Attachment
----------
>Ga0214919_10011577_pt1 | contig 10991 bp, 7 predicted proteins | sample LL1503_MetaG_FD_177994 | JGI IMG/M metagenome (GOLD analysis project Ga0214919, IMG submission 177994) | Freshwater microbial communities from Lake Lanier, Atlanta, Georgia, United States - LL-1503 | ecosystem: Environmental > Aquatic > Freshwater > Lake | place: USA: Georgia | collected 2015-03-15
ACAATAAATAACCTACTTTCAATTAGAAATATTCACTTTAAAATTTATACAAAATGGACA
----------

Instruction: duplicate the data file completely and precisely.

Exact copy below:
>Ga0214919_10011577_pt1 | contig 10991 bp, 7 predicted proteins | sample LL1503_MetaG_FD_177994 | JGI IMG/M metagenome (GOLD analysis project Ga0214919, IMG submission 177994) | Freshwater microbial communities from Lake Lanier, Atlanta, Georgia, United States - LL-1503 | ecosystem: Environmental > Aquatic > Freshwater > Lake | place: USA: Georgia | collected 2015-03-15
ACAATAAATAACCTACTTTCAATTAGAAATATTCACTTTAAAATTTATACAAAATGGACA